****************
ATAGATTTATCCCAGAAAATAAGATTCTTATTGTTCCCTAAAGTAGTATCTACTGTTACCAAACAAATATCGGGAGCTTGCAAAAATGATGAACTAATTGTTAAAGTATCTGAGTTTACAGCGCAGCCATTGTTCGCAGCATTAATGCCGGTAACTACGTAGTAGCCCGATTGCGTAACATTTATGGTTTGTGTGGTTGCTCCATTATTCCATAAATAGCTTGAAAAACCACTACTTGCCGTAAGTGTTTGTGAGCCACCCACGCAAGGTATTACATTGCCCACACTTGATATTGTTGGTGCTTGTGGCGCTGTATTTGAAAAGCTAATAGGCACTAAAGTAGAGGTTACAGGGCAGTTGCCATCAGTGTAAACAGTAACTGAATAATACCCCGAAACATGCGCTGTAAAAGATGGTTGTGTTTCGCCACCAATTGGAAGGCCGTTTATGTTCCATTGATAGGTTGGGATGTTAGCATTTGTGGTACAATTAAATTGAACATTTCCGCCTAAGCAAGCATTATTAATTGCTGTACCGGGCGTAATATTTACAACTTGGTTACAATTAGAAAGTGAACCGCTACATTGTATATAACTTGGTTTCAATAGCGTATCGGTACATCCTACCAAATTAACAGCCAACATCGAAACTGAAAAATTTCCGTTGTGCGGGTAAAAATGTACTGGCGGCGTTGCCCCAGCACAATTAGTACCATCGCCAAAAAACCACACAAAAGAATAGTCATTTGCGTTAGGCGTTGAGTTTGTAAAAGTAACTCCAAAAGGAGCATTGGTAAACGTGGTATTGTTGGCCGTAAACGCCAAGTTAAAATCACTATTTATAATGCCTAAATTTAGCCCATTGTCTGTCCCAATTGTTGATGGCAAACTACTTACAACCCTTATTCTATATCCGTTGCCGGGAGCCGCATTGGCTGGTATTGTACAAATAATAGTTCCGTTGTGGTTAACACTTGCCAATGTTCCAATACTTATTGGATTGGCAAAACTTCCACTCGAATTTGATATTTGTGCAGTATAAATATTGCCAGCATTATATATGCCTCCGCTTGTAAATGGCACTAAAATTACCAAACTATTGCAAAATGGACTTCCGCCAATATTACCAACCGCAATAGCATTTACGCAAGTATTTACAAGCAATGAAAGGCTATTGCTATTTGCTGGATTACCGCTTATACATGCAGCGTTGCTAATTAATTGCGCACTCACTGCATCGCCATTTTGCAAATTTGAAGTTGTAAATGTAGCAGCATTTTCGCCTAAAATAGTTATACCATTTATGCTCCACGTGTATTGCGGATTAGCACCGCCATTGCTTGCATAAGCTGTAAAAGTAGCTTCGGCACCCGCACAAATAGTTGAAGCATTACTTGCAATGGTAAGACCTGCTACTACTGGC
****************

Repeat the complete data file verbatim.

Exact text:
ATAGATTTATCCCAGAAAATAAGATTCTTATTGTTCCCTAAAGTAGTATCTACTGTTACCAAACAAATATCGGGAGCTTGCAAAAATGATGAACTAATTGTTAAAGTATCTGAGTTTACAGCGCAGCCATTGTTCGCAGCATTAATGCCGGTAACTACGTAGTAGCCCGATTGCGTAACATTTATGGTTTGTGTGGTTGCTCCATTATTCCATAAATAGCTTGAAAAACCACTACTTGCCGTAAGTGTTTGTGAGCCACCCACGCAAGGTATTACATTGCCCACACTTGATATTGTTGGTGCTTGTGGCGCTGTATTTGAAAAGCTAATAGGCACTAAAGTAGAGGTTACAGGGCAGTTGCCATCAGTGTAAACAGTAACTGAATAATACCCCGAAACATGCGCTGTAAAAGATGGTTGTGTTTCGCCACCAATTGGAAGGCCGTTTATGTTCCATTGATAGGTTGGGATGTTAGCATTTGTGGTACAATTAAATTGAACATTTCCGCCTAAGCAAGCATTATTAATTGCTGTACCGGGCGTAATATTTACAACTTGGTTACAATTAGAAAGTGAACCGCTACATTGTATATAACTTGGTTTCAATAGCGTATCGGTACATCCTACCAAATTAACAGCCAACATCGAAACTGAAAAATTTCCGTTGTGCGGGTAAAAATGTACTGGCGGCGTTGCCCCAGCACAATTAGTACCATCGCCAAAAAACCACACAAAAGAATAGTCATTTGCGTTAGGCGTTGAGTTTGTAAAAGTAACTCCAAAAGGAGCATTGGTAAACGTGGTATTGTTGGCCGTAAACGCCAAGTTAAAATCACTATTTATAATGCCTAAATTTAGCCCATTGTCTGTCCCAATTGTTGATGGCAAACTACTTACAACCCTTATTCTATATCCGTTGCCGGGAGCCGCATTGGCTGGTATTGTACAAATAATAGTTCCGTTGTGGTTAACACTTGCCAATGTTCCAATACTTATTGGATTGGCAAAACTTCCACTCGAATTTGATATTTGTGCAGTATAAATATTGCCAGCATTATATATGCCTCCGCTTGTAAATGGCACTAAAATTACCAAACTATTGCAAAATGGACTTCCGCCAATATTACCAACCGCAATAGCATTTACGCAAGTATTTACAAGCAATGAAAGGCTATTGCTATTTGCTGGATTACCGCTTATACATGCAGCGTTGCTAATTAATTGCGCACTCACTGCATCGCCATTTTGCAAATTTGAAGTTGTAAATGTAGCAGCATTTTCGCCTAAAATAGTTATACCATTTATGCTCCACGTGTATTGCGGATTAGCACCGCCATTGCTTGCATAAGCTGTAAAAGTAGCTTCGGCACCCGCACAAATAGTTGAAGCATTACTTGCAATGGTAAGACCTGCTACTACTGGC